The Jeep CJ-7 featured a longer wheelbase than the CJ-5
and lacked the noticeable curvature of the doors previously seen on the
CJ-5. The other main difference to the CJ-5 was to the chassis which
hitherto consisted of two parallel longitudinal main c-section rails. To
help improve vehicle handling and stability the rear section of the
chassis stepped out to allow the road springs and dampers to be mounted
closer to the outside of the body. It was introduced in 1976 and 379,299
were built during 11 years of production.
The CJ-7 featured an optional new automatic all-wheel drive system called Quadra-Trac, as well as a part-time two-speed transfer case; an automatic transmission
was also an option. Other features included an optional molded hardtop,
and steel doors. The CJ-7 was also available in Renegade and an
upgraded Laredo model. Noticeable by their different body decals, the
Laredo model featured nicer seats, steering wheel tilt, and a chrome
package that included the bumpers, front grill, and mirrors. An optional
Trak-Lok differential was available for the rear. Rear axle ratio
typically 3.54, but later went up to 2.73.
The reports of the CJ7 were different in each type of engine: the 2.4-liter diesel
was mated to the short 4.10 axle (in both Renegade and Laredo), while
the 4.2 and 2.5 straight sixes used 3.73 and AMC V8 304-powered models
(produced 1976-1981, which became part of the Golden Eagle version) used
From 1976 to 1980 was mounted a Dana 20 transfer case, Dana 30 front
axle (27- or 31-spline), and an 29-spline AMC 20 rear axle, while in
recent years, Laredo package added tachometer, chrome bumpers,
tow/recovery hooks and interior, comfortable leather seats, and clock.
In 1980, the Laredo was first fitted with an AMC model 20 rear end until
mid year 1986 when it was equipt with a dana 44 and all 1980 and newer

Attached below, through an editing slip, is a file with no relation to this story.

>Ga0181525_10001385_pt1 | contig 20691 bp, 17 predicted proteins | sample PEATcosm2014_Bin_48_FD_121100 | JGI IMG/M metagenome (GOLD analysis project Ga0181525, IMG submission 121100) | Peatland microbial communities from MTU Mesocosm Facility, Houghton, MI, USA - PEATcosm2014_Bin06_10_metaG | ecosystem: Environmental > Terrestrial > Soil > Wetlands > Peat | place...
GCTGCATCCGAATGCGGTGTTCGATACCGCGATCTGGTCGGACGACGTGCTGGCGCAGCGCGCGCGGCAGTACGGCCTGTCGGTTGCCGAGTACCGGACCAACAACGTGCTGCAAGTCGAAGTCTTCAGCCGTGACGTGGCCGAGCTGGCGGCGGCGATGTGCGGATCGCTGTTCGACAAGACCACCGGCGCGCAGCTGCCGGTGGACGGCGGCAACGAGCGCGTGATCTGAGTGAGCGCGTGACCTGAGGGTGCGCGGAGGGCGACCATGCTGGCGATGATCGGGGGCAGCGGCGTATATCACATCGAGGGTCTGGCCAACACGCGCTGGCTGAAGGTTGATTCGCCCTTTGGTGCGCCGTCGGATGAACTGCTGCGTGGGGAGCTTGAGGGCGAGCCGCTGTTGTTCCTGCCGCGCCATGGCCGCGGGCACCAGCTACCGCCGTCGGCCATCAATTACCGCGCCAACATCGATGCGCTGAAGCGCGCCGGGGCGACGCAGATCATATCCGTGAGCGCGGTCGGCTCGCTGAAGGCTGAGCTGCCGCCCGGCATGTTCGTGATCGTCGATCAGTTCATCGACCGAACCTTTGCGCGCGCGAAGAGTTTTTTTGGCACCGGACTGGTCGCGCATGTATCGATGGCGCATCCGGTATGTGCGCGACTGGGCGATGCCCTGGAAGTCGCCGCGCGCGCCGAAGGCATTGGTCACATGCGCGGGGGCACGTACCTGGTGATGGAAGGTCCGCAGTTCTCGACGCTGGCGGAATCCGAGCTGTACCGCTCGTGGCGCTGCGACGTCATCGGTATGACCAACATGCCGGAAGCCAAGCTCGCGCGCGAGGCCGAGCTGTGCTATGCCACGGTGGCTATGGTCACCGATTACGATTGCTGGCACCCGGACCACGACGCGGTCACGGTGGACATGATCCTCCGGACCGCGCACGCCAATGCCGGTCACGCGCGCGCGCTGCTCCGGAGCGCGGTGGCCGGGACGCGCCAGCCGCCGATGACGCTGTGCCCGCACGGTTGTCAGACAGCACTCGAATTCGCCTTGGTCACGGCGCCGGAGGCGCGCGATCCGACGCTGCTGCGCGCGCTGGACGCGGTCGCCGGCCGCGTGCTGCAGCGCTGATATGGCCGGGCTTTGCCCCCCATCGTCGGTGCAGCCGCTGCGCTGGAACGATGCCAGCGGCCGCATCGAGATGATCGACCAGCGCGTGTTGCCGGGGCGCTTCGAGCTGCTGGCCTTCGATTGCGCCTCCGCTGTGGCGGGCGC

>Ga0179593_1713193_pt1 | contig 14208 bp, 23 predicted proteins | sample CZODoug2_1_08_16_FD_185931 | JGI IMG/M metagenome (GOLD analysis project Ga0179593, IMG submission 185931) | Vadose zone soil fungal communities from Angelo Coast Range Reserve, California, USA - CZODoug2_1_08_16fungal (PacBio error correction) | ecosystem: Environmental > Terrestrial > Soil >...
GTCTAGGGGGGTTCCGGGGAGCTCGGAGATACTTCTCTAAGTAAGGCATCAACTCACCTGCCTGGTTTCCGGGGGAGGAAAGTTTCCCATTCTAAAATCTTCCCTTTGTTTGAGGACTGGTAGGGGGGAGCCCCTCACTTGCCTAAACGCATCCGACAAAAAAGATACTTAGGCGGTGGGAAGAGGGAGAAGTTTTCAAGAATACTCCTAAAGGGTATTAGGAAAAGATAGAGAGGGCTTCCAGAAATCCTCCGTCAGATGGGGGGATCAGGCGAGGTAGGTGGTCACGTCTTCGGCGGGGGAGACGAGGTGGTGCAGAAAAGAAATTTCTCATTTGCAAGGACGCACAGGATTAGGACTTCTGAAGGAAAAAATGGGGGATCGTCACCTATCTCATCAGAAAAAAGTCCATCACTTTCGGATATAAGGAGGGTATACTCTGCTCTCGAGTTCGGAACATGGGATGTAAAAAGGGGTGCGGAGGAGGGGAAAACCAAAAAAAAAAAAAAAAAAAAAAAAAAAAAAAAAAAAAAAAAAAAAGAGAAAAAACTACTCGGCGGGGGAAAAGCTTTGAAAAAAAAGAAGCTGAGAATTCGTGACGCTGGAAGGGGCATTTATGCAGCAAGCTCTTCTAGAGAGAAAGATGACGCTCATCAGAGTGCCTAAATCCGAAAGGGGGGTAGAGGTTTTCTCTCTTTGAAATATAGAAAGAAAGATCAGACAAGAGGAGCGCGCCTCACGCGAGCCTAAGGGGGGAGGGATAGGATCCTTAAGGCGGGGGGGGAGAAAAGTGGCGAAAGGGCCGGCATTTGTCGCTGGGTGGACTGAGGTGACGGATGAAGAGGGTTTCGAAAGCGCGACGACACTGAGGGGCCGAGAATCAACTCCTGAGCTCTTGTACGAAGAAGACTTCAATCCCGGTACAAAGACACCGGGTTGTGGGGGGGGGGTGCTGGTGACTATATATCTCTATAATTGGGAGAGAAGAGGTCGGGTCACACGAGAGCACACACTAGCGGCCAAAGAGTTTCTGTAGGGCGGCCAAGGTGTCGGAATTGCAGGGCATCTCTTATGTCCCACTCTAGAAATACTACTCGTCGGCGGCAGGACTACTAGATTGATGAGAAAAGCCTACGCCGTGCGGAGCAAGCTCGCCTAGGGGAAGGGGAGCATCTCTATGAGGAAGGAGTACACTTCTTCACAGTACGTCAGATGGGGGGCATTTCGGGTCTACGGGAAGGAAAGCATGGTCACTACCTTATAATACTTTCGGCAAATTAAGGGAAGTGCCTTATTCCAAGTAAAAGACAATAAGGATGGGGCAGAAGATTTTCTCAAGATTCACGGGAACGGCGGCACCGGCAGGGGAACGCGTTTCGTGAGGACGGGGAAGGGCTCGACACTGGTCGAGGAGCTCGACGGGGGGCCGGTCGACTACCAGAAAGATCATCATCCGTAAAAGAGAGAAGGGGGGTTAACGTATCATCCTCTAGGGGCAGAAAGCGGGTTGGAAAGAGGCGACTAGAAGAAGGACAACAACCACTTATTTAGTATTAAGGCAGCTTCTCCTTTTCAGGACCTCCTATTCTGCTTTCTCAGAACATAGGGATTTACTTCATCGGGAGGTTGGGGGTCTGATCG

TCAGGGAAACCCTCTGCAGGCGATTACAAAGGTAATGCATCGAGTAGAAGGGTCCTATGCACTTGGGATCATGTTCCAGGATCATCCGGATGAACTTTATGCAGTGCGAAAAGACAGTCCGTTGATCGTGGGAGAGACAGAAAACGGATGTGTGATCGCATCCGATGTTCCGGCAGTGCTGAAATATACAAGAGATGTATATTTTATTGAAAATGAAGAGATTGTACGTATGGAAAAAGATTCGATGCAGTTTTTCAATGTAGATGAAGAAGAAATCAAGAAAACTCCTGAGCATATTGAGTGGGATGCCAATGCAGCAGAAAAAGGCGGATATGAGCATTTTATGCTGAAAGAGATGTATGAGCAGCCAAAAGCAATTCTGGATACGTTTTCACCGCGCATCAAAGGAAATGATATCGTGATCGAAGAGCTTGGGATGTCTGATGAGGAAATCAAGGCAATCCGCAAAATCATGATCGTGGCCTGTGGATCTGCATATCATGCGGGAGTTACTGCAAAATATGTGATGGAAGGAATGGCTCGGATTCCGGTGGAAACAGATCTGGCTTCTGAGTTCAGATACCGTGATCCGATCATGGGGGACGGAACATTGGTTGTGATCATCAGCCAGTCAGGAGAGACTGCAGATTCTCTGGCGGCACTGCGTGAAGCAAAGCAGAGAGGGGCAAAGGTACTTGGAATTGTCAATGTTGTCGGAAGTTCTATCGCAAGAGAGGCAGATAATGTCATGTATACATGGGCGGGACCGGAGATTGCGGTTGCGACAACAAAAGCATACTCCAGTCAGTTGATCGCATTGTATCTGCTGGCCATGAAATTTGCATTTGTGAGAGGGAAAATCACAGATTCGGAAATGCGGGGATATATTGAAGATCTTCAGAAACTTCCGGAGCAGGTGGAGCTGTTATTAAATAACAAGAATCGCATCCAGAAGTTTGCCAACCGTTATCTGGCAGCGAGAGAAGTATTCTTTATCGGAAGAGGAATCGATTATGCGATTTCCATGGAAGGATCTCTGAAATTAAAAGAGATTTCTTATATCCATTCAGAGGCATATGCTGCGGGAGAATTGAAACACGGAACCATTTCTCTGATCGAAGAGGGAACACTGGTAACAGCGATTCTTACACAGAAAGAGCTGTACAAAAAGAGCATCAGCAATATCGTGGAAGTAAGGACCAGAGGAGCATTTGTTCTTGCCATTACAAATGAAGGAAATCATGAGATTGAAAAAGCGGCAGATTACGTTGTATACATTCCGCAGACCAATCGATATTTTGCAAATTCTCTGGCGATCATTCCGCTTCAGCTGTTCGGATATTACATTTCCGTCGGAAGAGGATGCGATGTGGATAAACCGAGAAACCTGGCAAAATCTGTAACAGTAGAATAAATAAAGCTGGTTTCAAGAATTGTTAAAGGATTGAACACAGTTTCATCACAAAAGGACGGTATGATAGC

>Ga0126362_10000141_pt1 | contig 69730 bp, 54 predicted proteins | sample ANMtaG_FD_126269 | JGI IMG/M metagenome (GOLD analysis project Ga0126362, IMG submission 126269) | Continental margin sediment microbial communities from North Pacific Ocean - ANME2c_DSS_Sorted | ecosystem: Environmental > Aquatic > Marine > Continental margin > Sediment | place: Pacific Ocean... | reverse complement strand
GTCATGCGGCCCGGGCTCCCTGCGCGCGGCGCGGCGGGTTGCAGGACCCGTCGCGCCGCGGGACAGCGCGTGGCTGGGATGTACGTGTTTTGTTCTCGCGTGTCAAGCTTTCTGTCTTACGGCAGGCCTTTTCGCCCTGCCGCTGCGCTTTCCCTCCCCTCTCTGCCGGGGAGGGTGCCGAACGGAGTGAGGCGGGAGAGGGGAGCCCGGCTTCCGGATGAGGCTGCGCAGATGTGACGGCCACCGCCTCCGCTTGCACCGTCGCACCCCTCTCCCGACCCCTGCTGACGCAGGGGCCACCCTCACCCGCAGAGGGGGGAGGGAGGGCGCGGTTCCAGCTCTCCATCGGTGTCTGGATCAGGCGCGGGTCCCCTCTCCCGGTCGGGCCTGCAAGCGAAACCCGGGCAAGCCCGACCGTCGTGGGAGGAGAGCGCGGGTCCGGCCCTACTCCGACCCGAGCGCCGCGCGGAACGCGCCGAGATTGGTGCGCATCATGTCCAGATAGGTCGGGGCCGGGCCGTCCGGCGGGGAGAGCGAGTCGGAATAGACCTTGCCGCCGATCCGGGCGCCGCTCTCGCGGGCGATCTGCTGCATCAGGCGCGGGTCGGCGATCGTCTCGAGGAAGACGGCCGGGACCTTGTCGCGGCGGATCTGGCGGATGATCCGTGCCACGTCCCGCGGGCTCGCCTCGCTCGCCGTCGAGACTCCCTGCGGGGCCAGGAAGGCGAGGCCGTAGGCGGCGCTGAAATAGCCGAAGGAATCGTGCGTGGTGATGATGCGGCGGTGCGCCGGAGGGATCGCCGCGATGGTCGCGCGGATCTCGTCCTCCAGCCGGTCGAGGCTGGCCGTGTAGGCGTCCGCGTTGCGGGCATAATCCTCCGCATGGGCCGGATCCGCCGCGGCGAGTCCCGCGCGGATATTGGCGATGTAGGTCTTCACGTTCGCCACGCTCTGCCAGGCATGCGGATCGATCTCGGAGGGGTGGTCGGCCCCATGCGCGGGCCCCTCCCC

cj7s came with the Dana 300 transfer case; parts for the 300 are still
in production and the case is sought after by lovers of off-road due to
its durability and upgradability.
During its 11 years, the CJ-7 had various equipment packages:
- Renegade 1976-1986 (2.4D L6-2.5-4.2-5.0 AMC 304 V8)
- Golden Eagle 1976-1979 (5.0 AMC 304 V8)
- Laredo 1982-1986 (2.4D-4.2 l6)
- Jamboree Edition (Limited Edition 2500 models which were built for the 30th anniversary 2.5 and 4.2)
A diesel-powered version was made in the Ohio factory for export
only. The engines were provided by General Motors, the owners of Isuzu
Motor Cars. Production of this diesel version is believed to have been
only between 1980 and 1982. This model had the Isuzu C240 engine, T176
transmission, Dana 300 transfer case although there are reports of some
being produced with the Dana 20. Typically they had 4.1 ratio, narrow
The CJ-7 continues to be used in the sport of mud racing, with either
the stock body or a fiberglass replica. It is also a favorite for rock
- 150 cu in (2.5 L) AMC I4
- 151 cu in (2.5 L) GM Iron Duke I4
- 232 cu in (3.8 L) AMC I6
- 258 cu in (4.2 L) AMC I6 99.4 PS (73 kW; 98 hp), 261 N·m (193 lb·ft)
- 304 cu in (5.0 L) AMC V8 127 PS (93 kW; 125 hp), 296 N·m (218 lb·ft)
- 145 cu in (2.4 L) Isuzu Diesel C240
- Warner T-18 (4-speed married to the dana 20 1976-1979) (adapters exist to marry it to a dana 300 but it was not an option)
- Borg-Warner T-4 (4-speed married to dana 300)
- Borg-Warner T-5 (5-speed married to dana 300)
- Tremec T-150 (3-speed Manual transmission married to dana 20 1976-1979)
- Tremec T-176 (4-speed manual married to dana 300)
- Borg-Warner SR-4 (4-speed married to dana 300)
- GM TH-400 (3-speed married to BW QuadraTrac #1339)
- Chrysler TF-999 (3-speed automatic transmission - 4.2L married to dana 300)
- Chrysler TF-904 (3-speed automatic transmission - 2.5L married to dana 300)
- Dana 20 (1976–79)
- Dana 300 (1980–86)
- Borg-Warner QuadraTrac #1339 (1976–1979)
- Dana 30 Front narrow track (1976–1981)
- Dana 30 Front wide track track (1982–1986)
- 2-Piece AMC 20 Narrow track Rear (1976–1981)
- 2-Piece AMC 20 Narrow track offset pumpkin Rear (1976–1979) For QuadraTrac #1339 equipt jeeps only
- 2-Piece AMC 20 Wide track Rear (1982–1986)
- Dana 44 Wide track Rear (mid year 1986)